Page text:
Happy Wednesday, dear readers, and welcome back to another edition of SporticoU—complete with another wild weekend of college football and another $250,000 LSU field-storming fine to boot. (Though, to be fair, knocking off Bama in OT would probably get just about any crowd going, even if they aren’t as dominant this year as they have been as of late.) While Greg Sankey contemplates how to stop “post-game spectator incursion on competition fields and courts” in the SEC, and both Nick Saban and Dabo Swinney lick their wounds and mourn the likely loss of playoff slots (hey, the CFP pays), the college sports calendar marches on with the start of the basketball season.
Only 123 days until March Madness. Too soon for a countdown? Too bad.
Before we get there, we have a lot of regular-season hoops to get through. Something that has always fascinated me about basketball is its rare positioning as a sport with men’s and women’s teams of relatively similar size with relatively similar schedules and travel requirements—at least in college—and the same needs in terms of equipment and facilities. It’s a college sports comparison unicorn, if you will. Last year, I dove into some of the numbers that I thought were worth revisiting here as we start another season.
$20.6 million—that was the disparity in travel-related expenses between men’s and women’s basketball teams at public Power 5 institutions (plus UConn, because, well, it’s basketball) during the 2020 fiscal year, which captured the 2019-20 pre-pandemic winter basketball season. Meal expenses? Similar deal. Even equipment expenses—for teams playing the! same! sport!—were typically higher for men’s teams.
While some schools do have large differences in roster size (for example, Nebraska listed 20 athletes on its men’s basketball team and 13 on its women’s during FY20), most roster sizes were comparable, if not even. What I’m saying is, the differences in the number of bodies accounted for in these figures alone don’t account for some of the huge gaps in spending between two teams playing the same game. Food for thought as this season gets underway.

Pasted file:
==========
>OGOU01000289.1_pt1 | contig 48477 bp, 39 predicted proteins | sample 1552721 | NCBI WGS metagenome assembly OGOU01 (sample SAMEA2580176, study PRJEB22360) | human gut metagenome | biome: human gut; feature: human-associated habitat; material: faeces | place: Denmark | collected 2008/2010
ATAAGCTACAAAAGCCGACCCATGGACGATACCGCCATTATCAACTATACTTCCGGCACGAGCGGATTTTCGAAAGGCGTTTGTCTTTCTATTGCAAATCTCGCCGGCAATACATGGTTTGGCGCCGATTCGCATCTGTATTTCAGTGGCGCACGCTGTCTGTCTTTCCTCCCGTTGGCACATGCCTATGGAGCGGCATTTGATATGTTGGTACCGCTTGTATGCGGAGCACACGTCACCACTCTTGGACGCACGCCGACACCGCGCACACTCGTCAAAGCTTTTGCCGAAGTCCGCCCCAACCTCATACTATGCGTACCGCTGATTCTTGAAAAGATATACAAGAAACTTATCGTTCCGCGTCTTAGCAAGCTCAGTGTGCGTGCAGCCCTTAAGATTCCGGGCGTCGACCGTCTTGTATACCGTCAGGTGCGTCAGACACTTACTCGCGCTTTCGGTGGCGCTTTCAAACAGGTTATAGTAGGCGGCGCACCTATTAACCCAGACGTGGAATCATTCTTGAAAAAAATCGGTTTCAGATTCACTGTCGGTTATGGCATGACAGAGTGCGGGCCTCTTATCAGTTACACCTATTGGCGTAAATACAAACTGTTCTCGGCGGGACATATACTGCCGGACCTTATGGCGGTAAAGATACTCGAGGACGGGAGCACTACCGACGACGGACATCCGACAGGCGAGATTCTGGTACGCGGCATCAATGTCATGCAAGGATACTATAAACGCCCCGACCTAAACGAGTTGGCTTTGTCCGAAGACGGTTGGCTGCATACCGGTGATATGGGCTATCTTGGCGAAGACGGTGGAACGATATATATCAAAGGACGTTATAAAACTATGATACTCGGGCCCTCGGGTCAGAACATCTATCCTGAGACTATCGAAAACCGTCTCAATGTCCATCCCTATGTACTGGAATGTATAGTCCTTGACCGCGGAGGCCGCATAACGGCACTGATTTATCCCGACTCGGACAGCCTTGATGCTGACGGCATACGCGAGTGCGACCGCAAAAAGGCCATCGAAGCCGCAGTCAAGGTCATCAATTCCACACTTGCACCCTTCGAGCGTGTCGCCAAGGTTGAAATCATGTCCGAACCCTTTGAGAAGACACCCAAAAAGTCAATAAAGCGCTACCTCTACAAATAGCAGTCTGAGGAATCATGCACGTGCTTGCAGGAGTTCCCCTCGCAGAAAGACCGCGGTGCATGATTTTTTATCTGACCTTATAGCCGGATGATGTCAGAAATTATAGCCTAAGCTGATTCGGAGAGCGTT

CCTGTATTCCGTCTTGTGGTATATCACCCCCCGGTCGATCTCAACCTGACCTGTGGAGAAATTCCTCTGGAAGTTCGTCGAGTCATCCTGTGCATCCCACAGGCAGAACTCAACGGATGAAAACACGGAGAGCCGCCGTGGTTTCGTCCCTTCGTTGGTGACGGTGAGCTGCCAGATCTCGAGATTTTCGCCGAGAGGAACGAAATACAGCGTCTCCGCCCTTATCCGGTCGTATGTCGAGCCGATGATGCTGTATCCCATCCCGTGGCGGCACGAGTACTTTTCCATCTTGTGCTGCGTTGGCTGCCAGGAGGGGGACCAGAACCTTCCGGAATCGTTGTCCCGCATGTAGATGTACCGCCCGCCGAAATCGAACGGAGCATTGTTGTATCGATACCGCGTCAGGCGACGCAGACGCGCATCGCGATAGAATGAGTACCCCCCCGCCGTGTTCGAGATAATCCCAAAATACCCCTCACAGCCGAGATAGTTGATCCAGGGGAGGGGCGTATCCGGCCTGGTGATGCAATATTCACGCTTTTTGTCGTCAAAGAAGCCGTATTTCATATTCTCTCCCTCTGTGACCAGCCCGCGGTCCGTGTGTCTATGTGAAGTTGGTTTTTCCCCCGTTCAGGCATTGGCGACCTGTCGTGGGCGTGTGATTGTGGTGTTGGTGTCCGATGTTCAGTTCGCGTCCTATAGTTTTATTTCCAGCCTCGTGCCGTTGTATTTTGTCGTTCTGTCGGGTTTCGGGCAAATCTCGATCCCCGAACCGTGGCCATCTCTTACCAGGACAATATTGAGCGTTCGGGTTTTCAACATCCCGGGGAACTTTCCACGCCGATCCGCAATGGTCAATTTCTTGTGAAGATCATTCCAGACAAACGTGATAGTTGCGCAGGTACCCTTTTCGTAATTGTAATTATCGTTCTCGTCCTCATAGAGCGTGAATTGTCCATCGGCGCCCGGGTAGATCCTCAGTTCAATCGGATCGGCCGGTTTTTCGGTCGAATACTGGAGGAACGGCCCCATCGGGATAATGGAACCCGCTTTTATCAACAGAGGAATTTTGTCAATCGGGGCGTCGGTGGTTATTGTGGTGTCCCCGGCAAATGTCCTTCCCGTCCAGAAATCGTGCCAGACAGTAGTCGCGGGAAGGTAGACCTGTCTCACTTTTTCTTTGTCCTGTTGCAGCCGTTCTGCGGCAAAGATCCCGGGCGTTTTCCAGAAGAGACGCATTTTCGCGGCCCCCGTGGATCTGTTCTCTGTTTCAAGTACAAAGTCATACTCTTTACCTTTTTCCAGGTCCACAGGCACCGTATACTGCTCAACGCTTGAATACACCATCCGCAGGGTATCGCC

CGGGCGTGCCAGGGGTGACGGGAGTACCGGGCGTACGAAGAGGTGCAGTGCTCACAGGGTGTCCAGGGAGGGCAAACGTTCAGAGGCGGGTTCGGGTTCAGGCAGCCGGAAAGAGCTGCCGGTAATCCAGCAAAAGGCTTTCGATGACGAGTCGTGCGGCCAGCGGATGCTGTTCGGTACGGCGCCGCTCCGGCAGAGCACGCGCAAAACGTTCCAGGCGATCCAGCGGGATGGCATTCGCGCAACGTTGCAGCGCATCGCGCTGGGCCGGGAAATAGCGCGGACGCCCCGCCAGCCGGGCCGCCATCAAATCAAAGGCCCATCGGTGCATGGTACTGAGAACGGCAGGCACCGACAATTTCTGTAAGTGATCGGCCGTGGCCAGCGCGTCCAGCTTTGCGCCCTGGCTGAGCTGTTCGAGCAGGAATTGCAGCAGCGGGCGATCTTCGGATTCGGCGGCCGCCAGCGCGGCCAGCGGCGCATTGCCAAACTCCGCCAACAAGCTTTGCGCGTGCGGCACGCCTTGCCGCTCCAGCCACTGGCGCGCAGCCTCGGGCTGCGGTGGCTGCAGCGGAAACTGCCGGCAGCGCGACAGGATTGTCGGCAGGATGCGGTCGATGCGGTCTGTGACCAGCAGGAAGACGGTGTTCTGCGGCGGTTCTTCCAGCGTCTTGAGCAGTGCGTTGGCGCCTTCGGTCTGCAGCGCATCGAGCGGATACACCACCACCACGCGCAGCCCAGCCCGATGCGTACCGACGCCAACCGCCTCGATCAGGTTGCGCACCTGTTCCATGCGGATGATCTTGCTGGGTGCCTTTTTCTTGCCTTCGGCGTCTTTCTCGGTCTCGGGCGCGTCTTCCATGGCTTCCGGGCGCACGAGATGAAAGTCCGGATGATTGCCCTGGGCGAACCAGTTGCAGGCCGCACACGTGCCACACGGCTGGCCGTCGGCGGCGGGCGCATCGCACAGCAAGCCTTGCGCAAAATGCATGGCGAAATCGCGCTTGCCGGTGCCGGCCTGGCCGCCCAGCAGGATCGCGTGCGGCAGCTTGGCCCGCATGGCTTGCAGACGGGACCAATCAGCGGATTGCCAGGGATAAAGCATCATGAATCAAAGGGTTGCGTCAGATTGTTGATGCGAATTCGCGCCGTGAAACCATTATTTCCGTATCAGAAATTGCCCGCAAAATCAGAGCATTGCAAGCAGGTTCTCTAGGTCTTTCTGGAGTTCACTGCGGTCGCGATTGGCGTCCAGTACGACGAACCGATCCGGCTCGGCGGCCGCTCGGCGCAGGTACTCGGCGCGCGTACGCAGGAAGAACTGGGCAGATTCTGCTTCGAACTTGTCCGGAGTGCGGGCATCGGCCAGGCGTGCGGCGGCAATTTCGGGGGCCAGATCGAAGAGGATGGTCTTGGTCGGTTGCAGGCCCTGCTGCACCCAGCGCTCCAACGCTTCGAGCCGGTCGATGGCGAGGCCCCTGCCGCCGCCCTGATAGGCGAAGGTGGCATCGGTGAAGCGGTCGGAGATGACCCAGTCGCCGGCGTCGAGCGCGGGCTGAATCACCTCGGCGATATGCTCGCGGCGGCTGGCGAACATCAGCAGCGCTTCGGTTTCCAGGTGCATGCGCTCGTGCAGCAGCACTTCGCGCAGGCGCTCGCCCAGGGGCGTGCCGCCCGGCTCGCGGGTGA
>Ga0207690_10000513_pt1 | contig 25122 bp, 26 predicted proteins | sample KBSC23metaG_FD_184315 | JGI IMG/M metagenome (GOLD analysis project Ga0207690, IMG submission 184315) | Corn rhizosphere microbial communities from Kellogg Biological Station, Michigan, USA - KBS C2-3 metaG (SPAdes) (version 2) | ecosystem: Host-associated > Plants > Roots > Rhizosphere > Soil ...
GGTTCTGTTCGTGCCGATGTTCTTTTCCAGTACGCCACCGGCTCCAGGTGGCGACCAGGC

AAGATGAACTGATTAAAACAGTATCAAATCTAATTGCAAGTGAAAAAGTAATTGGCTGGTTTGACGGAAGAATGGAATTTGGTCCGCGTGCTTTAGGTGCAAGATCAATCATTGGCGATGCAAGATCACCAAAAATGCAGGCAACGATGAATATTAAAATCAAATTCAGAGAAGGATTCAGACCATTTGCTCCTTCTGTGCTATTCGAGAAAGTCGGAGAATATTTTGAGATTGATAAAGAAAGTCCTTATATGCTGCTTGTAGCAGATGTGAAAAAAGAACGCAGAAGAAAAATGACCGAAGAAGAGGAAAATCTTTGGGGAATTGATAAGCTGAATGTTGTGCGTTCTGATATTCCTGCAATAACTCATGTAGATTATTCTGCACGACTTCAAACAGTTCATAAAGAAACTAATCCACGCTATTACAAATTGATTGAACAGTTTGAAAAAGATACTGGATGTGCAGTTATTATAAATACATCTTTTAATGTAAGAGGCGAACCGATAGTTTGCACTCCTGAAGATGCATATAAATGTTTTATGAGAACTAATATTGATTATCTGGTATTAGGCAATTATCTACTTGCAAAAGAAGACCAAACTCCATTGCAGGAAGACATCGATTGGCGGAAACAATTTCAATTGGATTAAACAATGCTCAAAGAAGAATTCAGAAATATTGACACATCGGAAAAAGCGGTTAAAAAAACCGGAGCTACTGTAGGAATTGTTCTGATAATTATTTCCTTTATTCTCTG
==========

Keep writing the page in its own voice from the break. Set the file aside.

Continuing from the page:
Since we last chatted, the Big 12 also made a big splash. A six-year, $2.28 billion extension with ESPN and Fox is not too shabby for a conference that recently articulated fears of a dramatic drop in the value of its next TV deal given that Oklahoma and Texas are soon departing. Securing a serious pay bump for each of its member schools without the conference’s two biggest fish is a huge win for new boss Brett Yormark.
What also stands out here: this is definitely not the Big Ten’s new seven-year, $7+ billion deal, or anywhere close to the similarly astounding sum the SEC will earn for its media rights starting in 2024. No one expected the Big 12 deal to be as big as those, but it is a rather apt snapshot of the growing financial gaps between the current Power 5 and the seemingly inevitable Power 2.
Speaking of the Big 12 … TCU at Texas, anyone? Who ya got?
Oh, and please enjoy this photo of BYU director of athletics Tom Holmoe as Yoda.